“Apart from this, we have introduced potential projects such as Lohore Khola, Salankhu Khola, Upper Hewa HPP, Sisa Khola A, among 30 projects spread across the country that we aim to complete by the fiscal 2020-21,” he adds.


As per NEA’s data, to fulfil the rising energy demand, Nepal imports around 400 MW electricity annually from India, whereas Nepal at present has been producing 1,047 MW electricity annually.

To this, NEA contributes 570 MW whereas 477 MW is contributed by Independent Power Producers (IPPs).

“We only generate around 400 MW electricity in the dry season but the demand yearround is more than 1,600 MW. So, in order to supply electricity throughout the year, the energy banking system should be implemented by the government through which we can sell excess power during monsoon to India and buy it from them during the dry season,” says Shailendra Guragain, President at Independent Power Producers’ Association (IPPAN), Nepal. Gyandendra Lal Pradhan, Treasurer at the Federation of Nepalese Chambers of Commerce and Industry (FNCCI), says, “The trade deficit with India is rising and it can be reduced significantly by replacing fuel imports by increasing the use of electrical appliances such as electric vehicles and induction stoves in the country. The Upper Tamakoshi Hydropower Project alone will be of a great help to the nation by producing surplus electricity for exports which can bring foreign currency into the country and helps national GDP.” However, according to Pradhan, the NEA together with private sectors should join hands to maximise energy production in the coming years.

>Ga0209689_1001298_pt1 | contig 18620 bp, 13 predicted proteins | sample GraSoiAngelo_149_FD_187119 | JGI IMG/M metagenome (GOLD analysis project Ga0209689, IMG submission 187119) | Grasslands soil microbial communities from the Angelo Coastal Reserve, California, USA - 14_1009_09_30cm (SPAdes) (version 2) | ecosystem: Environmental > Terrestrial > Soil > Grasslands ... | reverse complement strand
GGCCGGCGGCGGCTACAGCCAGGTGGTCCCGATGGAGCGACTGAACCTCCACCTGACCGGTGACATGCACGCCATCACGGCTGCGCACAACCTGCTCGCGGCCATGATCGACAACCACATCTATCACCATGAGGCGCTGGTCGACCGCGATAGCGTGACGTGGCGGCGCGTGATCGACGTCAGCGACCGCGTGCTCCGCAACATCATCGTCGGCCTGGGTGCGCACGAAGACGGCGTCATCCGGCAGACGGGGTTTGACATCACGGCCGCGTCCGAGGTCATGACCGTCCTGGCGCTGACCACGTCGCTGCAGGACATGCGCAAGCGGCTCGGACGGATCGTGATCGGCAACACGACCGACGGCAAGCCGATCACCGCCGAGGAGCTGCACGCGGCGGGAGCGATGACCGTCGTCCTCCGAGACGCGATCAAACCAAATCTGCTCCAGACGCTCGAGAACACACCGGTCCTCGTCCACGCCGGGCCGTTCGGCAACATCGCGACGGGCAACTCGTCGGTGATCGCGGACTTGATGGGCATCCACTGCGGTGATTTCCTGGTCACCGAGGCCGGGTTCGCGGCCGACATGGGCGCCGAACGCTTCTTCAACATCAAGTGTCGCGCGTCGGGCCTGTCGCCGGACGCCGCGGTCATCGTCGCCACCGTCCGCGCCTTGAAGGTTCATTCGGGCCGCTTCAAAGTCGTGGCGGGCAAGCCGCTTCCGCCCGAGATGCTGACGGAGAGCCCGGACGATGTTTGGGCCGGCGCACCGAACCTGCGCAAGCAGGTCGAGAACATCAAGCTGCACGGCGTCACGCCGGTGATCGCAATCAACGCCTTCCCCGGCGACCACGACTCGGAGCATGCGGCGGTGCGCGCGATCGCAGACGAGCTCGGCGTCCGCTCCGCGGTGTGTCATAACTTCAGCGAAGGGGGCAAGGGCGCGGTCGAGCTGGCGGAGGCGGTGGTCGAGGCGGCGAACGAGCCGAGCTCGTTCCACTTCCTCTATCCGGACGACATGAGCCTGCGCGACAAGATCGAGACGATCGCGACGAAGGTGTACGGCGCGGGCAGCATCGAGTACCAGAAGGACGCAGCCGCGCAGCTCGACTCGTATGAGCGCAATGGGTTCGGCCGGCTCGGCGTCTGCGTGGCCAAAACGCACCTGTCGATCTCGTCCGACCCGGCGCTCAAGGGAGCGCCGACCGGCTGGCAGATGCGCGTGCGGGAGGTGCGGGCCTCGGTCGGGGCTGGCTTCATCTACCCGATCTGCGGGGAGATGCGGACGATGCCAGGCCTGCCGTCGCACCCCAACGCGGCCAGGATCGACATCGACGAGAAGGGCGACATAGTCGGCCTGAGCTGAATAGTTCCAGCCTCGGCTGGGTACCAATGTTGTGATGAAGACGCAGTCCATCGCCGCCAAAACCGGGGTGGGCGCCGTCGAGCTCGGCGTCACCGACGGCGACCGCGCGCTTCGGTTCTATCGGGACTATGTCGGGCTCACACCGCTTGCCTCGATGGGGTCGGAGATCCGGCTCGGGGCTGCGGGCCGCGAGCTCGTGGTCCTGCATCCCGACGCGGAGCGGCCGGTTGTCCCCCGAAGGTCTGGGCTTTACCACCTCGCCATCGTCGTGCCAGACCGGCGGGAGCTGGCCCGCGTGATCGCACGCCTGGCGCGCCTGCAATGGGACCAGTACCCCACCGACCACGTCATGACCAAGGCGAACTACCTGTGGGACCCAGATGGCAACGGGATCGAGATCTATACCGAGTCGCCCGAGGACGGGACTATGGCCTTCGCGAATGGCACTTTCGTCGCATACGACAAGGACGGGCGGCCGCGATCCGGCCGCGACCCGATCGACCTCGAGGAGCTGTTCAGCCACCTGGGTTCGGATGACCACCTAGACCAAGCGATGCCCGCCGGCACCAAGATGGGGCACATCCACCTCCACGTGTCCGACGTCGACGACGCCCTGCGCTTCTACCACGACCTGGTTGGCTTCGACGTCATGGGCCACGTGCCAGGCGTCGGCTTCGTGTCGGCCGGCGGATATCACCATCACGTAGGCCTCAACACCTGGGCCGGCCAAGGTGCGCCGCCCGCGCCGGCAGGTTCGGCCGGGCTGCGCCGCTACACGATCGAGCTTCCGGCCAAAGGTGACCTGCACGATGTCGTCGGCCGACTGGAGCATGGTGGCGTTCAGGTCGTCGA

According to Guragain, increased bureaucratic hurdles such as lengthy paper work for project approval have made it difficult for foreign investors to start projects through Foreign Direct Investments (FDI) in Nepal.

However, according to Aryal, in order to ensure unhindered bureaucratic process for foreign investors, the government has recently launched the one-window service in the Department of Industry which has eight different units of the department concerned for performing overall tasks for investors from a single place.